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Poll 2019 To Dominate The February 1 Budget

By S. Sethuraman

 

The Finance Minister Mr Arun Jaitley has manifold challenges for his fifth and final budget for 2018-19, a politically-loaded exercise ahead of the Lok Sabha Poll 2019.  The country’s fiscal system has taken a beating in the current year, mainly due to a half-baked GST, while the Modi Government singularly failed to coax domestic investments for four years at a stretch.

 

Whatever the state of finance including a slip in budgeted fiscal deficit, can Mr Jaitley ignore the sobering lessons of the recent narrow win for BJP in the Prime Minister’s home state? Rural distress has thus emerged at the top of concerns. The other demonetisation-devastated MSE sector, despite its major contribution to the economy, may not get a similar focus. An industrial (manufacturing) revival remains frozen.

How to make a blend of Growth and Populism and yet ensure a semblance of responsible fiscal management? The Finance Minister will also be held to account if “reforms” altogether take a back seat, even if all that he just manages to earn some kudos, could be a meaningful restructuring of the vexatious Goods and Services Tax (GST). By itself, it should be commendable not only for better revenues but also for the nation-wide single tax to get a smooth run.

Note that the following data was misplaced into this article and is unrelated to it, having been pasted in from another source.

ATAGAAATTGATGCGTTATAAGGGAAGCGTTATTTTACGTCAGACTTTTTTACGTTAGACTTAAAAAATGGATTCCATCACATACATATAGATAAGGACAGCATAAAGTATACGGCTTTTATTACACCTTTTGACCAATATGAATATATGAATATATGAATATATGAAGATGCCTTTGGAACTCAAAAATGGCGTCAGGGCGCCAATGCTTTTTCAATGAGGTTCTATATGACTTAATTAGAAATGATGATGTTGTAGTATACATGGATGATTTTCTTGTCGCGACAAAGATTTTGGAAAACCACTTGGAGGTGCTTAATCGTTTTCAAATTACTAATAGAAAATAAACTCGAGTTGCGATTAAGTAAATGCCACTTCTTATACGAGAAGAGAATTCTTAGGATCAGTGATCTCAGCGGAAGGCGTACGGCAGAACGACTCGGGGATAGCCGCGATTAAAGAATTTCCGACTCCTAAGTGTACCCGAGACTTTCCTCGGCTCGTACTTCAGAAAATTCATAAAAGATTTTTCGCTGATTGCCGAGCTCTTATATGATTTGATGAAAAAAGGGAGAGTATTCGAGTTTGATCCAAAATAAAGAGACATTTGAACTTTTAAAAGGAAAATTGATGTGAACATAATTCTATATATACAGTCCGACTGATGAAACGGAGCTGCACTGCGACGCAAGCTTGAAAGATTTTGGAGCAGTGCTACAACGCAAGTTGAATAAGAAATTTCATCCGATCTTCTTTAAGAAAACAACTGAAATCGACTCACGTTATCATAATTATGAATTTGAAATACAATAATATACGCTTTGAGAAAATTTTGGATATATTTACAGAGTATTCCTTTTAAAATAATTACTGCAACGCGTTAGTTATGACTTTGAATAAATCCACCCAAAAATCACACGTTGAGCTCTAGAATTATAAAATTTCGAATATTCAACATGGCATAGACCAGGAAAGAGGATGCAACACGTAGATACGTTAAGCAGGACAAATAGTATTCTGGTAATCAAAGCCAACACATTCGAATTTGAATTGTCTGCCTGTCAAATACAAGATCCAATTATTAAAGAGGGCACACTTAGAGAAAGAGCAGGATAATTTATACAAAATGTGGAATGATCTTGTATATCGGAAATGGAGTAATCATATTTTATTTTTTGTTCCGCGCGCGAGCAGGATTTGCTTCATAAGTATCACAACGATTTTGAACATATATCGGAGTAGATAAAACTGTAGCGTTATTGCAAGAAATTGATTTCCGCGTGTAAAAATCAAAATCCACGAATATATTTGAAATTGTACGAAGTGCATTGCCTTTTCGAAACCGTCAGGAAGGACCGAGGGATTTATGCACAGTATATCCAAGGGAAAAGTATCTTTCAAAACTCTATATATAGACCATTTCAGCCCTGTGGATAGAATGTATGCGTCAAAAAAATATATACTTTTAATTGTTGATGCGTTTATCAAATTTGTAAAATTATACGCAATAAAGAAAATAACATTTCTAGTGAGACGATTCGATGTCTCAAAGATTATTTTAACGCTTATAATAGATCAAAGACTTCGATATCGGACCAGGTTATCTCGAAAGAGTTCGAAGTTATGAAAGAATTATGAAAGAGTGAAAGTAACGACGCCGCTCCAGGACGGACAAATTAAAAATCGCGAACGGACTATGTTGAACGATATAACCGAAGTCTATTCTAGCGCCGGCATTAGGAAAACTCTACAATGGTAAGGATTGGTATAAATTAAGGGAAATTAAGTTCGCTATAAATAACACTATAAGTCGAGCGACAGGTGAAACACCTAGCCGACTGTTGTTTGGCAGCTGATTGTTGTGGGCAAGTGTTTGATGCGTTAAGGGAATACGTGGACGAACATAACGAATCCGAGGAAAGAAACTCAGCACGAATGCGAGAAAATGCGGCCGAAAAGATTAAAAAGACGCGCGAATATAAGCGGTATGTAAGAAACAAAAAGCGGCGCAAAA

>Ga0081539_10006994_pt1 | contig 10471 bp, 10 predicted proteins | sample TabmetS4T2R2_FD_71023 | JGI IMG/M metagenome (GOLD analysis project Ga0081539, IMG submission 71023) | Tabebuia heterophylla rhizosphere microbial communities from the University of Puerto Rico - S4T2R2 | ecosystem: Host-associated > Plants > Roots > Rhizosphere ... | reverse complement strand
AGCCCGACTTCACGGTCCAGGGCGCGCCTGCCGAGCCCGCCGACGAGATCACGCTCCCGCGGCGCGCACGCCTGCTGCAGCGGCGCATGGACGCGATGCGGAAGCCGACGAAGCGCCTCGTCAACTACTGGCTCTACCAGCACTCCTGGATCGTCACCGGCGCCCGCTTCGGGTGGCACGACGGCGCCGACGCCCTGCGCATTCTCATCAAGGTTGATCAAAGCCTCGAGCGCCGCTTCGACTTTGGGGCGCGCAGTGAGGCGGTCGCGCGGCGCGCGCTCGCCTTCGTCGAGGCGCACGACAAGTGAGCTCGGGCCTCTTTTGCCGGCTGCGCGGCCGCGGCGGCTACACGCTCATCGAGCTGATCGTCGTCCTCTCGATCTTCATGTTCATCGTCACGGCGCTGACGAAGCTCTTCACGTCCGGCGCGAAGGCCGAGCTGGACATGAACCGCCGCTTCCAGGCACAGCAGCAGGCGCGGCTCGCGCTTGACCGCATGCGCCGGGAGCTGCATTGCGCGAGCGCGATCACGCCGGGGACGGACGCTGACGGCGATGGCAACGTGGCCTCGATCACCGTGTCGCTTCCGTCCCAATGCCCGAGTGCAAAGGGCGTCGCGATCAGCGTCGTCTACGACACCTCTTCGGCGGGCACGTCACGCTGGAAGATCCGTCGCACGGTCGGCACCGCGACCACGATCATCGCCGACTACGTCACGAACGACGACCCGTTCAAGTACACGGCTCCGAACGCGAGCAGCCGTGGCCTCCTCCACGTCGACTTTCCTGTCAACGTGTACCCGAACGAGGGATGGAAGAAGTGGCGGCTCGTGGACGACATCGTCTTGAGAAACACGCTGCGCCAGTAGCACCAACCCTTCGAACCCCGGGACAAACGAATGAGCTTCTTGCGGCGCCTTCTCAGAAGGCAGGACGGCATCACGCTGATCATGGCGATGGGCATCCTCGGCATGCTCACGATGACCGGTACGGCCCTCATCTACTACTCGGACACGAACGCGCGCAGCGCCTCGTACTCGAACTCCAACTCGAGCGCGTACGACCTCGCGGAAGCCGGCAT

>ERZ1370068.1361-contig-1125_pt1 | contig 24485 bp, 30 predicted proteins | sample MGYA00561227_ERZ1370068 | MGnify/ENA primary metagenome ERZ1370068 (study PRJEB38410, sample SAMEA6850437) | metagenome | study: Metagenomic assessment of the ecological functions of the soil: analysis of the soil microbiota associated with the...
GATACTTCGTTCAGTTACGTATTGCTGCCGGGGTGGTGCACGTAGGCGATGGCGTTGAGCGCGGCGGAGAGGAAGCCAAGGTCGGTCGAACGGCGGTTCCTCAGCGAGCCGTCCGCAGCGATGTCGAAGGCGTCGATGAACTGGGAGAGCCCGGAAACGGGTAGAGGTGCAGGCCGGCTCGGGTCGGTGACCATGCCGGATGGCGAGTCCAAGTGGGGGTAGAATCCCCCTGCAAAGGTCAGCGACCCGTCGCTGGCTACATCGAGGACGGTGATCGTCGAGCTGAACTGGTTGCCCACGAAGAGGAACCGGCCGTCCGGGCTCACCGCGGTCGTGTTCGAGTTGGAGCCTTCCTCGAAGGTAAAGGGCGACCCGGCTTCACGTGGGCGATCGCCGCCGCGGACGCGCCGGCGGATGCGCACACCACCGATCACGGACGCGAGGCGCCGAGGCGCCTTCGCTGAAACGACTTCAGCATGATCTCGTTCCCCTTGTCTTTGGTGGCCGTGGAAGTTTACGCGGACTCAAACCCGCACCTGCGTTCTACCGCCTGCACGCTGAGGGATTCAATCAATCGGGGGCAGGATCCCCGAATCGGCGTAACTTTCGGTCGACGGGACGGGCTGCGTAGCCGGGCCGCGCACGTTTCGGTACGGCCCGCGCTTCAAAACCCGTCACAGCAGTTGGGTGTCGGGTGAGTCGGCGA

Whatever forms addressing rural distress take, a seemingly major push in public investment on infrastructure (roads, ports, airports etc) and higher spending on rural area employment programme and other social services is conceivable as the principal route for jobs. If urban and rural, jobs anticipated could be quantified, the better it would be..